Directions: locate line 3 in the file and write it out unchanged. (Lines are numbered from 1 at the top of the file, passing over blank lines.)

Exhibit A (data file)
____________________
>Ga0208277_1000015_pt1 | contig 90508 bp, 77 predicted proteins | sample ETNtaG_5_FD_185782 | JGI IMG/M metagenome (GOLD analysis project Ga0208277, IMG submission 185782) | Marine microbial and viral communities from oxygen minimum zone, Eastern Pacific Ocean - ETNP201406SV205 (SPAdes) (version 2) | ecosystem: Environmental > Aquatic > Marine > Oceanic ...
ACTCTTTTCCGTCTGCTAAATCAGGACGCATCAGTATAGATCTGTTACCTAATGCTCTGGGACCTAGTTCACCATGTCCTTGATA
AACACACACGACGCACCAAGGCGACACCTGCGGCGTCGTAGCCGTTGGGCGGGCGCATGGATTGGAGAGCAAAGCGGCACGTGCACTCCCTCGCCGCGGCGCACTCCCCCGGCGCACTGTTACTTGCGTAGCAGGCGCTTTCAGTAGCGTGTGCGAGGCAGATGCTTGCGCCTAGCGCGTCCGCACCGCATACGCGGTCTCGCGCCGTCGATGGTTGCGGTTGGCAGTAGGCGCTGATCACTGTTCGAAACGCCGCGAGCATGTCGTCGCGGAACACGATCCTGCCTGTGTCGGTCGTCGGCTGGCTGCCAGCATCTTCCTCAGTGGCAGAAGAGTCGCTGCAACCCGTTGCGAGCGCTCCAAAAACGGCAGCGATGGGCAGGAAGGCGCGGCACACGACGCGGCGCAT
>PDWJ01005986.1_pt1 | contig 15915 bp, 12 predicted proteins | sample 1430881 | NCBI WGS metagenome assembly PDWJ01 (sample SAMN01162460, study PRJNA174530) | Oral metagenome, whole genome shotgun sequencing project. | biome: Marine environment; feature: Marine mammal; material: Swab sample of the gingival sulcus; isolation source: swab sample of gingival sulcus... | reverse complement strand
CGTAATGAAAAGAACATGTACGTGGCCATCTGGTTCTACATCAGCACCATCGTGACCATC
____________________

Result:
AACACACACGACGCACCAAGGCGACACCTGCGGCGTCGTAGCCGTTGGGCGGGCGCATGGATTGGAGAGCAAAGCGGCACGTGCACTCCCTCGCCGCGGCGCACTCCCCCGGCGCACTGTTACTTGCGTAGCAGGCGCTTTCAGTAGCGTGTGCGAGGCAGATGCTTGCGCCTAGCGCGTCCGCACCGCATACGCGGTCTCGCGCCGTCGATGGTTGCGGTTGGCAGTAGGCGCTGATCACTGTTCGAAACGCCGCGAGCATGTCGTCGCGGAACACGATCCTGCCTGTGTCGGTCGTCGGCTGGCTGCCAGCATCTTCCTCAGTGGCAGAAGAGTCGCTGCAACCCGTTGCGAGCGCTCCAAAAACGGCAGCGATGGGCAGGAAGGCGCGGCACACGACGCGGCGCAT